Unlike so many legal conferences, Pro Bono Net’s Decolonizing Justice centered its sessions not on the lawyering but on problems in need of solutions.

Before diving into highlights from the mid-November event, it’s worth pausing to consider the name.

Decolonizing “justice” didn’t quite sit right with me. One speaker raised the issue during the event and reframed it as decolonizing law. She hit on the part that was unsettling to me. Justice is subjective and cultural. Justice also doesn’t require a legal solution. The law is ideally a mechanism to achieve justice. The law is also what’s used to divide, conquer, and oppress. 

Looking at the law and the systemic racism laced through its framework is a more productive way for me to think about the topics raised by speakers and participants. 

Now to a few takeaways.

Involve the Community

Far and away, my biggest takeaway is that very few organizations are conducting research and creating solutions in collaboration with intended end-users.

Speaker after speaker spoke about failed, overwhelmed, or failing systems created by those parachuting in without fully acknowledging let alone understanding the people in need of social services and safety nets.

Instead, speakers and participants shared and showcased ongoing and developing projects built from the bottom up. These models aren’t the paternalistic approach of well-wishers. These are efforts built not just with the end-user in mind but with the end-user at the table.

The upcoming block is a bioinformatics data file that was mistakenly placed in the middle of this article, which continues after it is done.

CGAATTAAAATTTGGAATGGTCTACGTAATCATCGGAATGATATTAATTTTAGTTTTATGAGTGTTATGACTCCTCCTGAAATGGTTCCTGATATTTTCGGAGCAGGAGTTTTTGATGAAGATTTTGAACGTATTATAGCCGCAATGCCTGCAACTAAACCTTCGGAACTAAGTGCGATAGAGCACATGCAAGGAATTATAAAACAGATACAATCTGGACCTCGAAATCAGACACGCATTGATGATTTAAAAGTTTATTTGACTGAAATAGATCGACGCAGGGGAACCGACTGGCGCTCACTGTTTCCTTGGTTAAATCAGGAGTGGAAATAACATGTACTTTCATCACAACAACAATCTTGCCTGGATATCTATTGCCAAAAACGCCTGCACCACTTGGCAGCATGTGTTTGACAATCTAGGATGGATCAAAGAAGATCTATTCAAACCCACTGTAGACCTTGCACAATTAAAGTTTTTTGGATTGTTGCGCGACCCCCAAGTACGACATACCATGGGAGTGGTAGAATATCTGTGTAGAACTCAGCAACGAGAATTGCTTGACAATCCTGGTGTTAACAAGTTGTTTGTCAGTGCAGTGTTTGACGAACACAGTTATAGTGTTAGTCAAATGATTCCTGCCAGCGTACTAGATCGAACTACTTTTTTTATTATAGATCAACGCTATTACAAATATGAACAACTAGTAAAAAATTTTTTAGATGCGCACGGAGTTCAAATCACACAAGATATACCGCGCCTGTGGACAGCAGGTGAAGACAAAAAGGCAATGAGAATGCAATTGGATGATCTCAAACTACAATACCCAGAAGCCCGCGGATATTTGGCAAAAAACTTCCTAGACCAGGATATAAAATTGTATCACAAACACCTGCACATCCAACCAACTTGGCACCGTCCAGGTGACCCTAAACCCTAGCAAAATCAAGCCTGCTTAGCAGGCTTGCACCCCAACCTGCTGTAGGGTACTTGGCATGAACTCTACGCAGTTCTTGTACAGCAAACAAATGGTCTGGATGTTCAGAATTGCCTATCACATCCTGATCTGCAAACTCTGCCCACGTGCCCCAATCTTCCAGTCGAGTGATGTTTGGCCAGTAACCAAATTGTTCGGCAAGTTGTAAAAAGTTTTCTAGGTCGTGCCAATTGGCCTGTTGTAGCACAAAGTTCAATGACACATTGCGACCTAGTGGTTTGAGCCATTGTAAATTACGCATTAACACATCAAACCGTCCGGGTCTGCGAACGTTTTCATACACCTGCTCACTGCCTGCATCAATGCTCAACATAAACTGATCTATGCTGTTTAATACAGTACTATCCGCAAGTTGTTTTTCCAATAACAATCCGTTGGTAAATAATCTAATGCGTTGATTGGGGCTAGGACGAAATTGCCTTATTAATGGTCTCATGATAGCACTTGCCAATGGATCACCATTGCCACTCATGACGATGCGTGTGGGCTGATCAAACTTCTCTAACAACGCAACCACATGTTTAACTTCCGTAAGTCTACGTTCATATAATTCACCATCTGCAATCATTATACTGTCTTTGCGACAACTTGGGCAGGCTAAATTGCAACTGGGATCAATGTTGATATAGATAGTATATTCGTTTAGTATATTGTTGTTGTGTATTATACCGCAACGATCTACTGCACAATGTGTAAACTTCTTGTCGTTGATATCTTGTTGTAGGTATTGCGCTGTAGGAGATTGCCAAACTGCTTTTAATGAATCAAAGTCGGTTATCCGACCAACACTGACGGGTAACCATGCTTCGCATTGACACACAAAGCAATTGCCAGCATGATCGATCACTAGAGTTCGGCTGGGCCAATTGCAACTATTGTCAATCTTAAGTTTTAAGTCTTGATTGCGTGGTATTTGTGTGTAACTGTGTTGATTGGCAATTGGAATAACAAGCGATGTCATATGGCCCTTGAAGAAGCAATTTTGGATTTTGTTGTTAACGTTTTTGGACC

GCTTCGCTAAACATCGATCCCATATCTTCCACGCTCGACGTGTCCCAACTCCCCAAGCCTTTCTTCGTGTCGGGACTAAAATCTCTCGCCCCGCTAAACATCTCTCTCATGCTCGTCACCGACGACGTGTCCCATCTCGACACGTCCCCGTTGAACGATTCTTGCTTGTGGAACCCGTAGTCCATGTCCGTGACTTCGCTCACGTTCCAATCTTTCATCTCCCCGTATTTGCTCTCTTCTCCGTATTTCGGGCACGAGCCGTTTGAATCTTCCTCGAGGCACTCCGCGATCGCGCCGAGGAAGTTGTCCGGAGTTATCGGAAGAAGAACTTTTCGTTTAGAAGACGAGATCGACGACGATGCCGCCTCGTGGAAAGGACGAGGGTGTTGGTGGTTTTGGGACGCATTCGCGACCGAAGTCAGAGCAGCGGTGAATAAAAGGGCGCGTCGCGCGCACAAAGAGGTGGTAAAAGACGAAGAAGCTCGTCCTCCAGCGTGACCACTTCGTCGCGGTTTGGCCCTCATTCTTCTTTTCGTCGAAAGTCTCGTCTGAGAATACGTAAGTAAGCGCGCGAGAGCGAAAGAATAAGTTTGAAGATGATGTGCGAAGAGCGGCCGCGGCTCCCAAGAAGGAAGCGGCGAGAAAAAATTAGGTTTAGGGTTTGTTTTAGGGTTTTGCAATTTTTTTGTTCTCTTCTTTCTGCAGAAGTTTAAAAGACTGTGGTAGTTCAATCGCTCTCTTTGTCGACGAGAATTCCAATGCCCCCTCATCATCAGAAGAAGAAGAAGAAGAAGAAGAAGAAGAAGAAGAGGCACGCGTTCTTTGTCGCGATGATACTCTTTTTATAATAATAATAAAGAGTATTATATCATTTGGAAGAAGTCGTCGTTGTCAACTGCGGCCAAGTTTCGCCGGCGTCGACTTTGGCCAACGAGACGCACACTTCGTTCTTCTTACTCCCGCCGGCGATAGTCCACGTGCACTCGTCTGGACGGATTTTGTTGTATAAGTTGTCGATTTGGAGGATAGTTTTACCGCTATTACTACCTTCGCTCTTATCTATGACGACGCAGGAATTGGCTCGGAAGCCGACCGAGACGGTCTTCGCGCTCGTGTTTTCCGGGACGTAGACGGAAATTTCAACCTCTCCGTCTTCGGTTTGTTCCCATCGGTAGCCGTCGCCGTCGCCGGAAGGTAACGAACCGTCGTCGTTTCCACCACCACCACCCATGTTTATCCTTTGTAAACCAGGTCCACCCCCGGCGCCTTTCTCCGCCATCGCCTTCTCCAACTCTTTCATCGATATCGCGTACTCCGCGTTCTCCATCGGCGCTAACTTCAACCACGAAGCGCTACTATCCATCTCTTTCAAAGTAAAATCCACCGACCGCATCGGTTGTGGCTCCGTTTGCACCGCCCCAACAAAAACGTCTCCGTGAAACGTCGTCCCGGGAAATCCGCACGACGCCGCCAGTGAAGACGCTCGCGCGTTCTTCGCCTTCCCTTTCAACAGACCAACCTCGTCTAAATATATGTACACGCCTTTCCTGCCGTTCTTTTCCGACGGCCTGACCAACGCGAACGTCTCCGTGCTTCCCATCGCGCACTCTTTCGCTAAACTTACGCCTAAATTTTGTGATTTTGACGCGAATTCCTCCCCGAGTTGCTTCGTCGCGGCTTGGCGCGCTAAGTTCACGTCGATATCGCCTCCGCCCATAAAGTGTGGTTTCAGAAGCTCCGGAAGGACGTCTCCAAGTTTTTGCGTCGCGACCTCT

Georges Clement, co-founder and executive director of JustFix.ncy spoke about using co-design techniques to include stakeholders in early development and product expansion. While JustFix initially focused on housing issues, the mission expanded the more the organization learned about the community’s needs and gaps that the legal aid community was unable to close. The approach relied heavily on in-person meetings and workshops, something Clement said was challenging to overcome during the pandemic.

LSC President Emeritus James Sandman told the group that more service providers should go so far as to co-locate within communities. In his session, Sandman touched on another takeaway.

Empower the Community

One thing that became clear to Sandman when he shifted from LSC to academia is that the lawyer to lawyer model still taught in law school is fiction. “The law belongs to the people. The law does not belong to the lawyers,” he said, adding that the law is failing the people on so many levels that it’s having profound implications for racial injustice.  

He echoed a chorus of access-to-justice advocates by saying that legal aid and pro bono are insufficient solutions by themselves. To truly address A2J problems, he said, “the people need to be mobilized and empowered directly.”

Sandman, legal scholar Rebecca Sandefur and others confronted a common retort from the organized bar: that lawyers are the only ones who can effectively deliver or control the delivery of legal services. 

“It’s the height of lawyer elitism to suggest that no one who lacks a law degree is smart enough, competent enough to provide useful legal services,” Sandman said.

Yet, as many pointed out, the move to create effective roles for paraprofessionals has moved at a snail’s pace and even taking steps backward.

Sarah Bové, LLLT